Zoom Image
Fig. 1 Computed tomography (CT) scan findings. a, b CT scan revealed a 6-cm mediastinal mass. c, d Four weeks after endoscopic ultrasound-guided fine-needle aspiration, repeat CT scan revealed a mass in the esophageal wall.
Zoom Image
Fig. 2 Endoscopic ultrasound findings and pathologic findings of biopsy specimens. a Endoscopic ultrasound showed a tumor with a heterogeneous appearance and a septum. b Endoscopic ultrasound-guided fine-needle aspiration was performed with a 22-gauge needle. c The biopsy specimen from the tumor showed tumor cells and necrotic tissue. (hematoxylin-eosin, × 4). d Tumor cells show a papillary pattern. Nuclei are overlaid and cell polarity is lost. e Cells stain positive for AFP ( × 4).

Two weeks after the EUS-FNA, the patient presented with mediastinitis. Symptoms improved with medical therapy. Two weeks later, a repeat CT scan showed a mass in the esophageal wall. Upper gastrointestinal endoscopy showed a protruding lesion in the middle esophagus ([Fig. 3]), which was biopsied using forceps and confirmed to be histologically similar to the mediastinal mass. This was believed to be consistent with needle tract seeding from the EUS-FNA. Tumor resection was not performed because the mass was felt to be technically unresectable, in part due to the tumor seeding. Chemotherapy was administered and the patient died less than 2 years later.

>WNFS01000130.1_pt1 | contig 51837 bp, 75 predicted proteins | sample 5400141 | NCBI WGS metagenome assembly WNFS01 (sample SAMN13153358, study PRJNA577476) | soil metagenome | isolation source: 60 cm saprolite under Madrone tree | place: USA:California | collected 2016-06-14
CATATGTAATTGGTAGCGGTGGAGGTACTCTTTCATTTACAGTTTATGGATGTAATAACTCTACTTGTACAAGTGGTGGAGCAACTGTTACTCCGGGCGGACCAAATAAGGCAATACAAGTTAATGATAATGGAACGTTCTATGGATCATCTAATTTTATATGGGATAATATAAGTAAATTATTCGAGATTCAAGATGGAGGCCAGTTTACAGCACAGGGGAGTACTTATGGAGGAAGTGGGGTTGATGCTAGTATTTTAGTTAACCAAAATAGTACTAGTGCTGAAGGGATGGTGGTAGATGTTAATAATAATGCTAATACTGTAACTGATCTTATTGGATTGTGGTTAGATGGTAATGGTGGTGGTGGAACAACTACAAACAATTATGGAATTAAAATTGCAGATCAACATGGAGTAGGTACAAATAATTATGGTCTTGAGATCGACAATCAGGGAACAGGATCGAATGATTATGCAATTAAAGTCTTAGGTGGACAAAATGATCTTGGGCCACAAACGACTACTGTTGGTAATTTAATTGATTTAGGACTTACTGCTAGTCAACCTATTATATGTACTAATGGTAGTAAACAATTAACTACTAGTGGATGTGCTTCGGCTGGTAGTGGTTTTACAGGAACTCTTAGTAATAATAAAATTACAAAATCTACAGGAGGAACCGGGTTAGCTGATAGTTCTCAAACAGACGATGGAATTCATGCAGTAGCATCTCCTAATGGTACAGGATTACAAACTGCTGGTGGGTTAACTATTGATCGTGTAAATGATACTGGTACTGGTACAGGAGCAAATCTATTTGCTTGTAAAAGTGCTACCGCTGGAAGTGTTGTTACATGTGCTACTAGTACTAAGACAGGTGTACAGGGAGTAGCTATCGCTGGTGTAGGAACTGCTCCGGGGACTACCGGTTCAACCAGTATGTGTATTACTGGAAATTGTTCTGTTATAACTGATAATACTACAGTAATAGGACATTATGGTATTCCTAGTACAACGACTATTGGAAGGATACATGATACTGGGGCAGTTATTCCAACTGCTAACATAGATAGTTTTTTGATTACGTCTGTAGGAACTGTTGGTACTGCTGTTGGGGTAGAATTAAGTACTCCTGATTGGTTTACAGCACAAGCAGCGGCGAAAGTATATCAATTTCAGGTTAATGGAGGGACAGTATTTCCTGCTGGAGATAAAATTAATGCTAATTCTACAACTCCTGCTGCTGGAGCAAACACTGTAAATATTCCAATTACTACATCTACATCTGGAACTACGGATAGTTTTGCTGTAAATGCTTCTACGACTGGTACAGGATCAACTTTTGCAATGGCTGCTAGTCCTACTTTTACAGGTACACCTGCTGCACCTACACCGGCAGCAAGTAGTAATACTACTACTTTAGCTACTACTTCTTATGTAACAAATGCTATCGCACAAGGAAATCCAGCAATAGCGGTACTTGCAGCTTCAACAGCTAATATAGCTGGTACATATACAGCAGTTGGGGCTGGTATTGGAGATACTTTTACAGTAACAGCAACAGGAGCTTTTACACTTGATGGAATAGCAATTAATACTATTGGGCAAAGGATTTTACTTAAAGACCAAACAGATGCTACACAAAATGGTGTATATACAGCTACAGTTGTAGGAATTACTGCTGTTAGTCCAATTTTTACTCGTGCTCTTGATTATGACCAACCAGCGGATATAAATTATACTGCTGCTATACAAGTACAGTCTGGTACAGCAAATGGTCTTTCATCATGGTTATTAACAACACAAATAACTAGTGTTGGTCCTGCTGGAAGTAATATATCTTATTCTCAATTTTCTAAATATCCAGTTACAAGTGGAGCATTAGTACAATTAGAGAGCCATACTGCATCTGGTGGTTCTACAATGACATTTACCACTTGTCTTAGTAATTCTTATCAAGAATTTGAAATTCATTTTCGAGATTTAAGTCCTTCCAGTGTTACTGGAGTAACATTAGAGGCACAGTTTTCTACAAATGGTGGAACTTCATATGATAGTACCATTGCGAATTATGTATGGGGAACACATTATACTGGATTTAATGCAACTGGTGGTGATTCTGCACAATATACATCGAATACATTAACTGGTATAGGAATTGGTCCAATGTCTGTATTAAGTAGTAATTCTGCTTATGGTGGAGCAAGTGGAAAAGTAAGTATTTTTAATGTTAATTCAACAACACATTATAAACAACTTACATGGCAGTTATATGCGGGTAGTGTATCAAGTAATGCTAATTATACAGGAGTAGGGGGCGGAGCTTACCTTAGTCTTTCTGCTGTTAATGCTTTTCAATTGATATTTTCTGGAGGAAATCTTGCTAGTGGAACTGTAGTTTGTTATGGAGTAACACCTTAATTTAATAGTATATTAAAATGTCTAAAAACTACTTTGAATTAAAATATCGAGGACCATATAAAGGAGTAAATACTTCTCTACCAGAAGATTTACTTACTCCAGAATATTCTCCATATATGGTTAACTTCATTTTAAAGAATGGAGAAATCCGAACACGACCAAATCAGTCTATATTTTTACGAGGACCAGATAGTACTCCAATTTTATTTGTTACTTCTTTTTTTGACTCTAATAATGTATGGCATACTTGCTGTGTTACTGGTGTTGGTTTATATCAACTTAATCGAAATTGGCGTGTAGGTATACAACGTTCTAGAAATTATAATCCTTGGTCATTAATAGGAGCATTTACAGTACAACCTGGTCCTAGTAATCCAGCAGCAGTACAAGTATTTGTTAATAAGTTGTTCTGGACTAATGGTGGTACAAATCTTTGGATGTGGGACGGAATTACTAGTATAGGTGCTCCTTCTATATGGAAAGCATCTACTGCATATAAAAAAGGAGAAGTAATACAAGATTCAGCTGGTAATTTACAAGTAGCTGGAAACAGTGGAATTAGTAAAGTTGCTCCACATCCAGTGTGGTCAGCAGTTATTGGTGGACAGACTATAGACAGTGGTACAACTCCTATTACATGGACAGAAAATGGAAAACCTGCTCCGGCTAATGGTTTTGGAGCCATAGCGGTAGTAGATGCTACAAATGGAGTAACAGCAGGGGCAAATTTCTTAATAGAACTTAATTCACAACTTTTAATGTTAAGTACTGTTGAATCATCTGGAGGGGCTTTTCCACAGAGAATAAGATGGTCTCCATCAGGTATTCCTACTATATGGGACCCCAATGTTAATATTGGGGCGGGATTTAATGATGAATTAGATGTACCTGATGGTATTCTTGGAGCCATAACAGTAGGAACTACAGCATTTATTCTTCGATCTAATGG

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Fig. 3 Endoscopic findings. a Upper gastrointestinal endoscopy showed a mass effect in the middle esophagus. b Four weeks after endoscopic ultrasound-guided fine-needle aspiration, a protruding lesion was seen in the middle esophagus

Discussion

This case underscores the potential risk of needle tract seeding after EUS-FNA. In this patient, the location of tumor seeding corresponded to the entry point of the EUS-FNA. The endoscopic unusual appearance of mushroom-shaped tumor protruding from the FNA puncture site was suggestive of seeding as spontaneous direct tumor invasion would be expected to appear as a flat elevation. In addition, the tumor became mucosally based. We believe this is the reason for the rapid development of seeding. The tumor seeding also might have been associated with the post-FNA mediastinitis.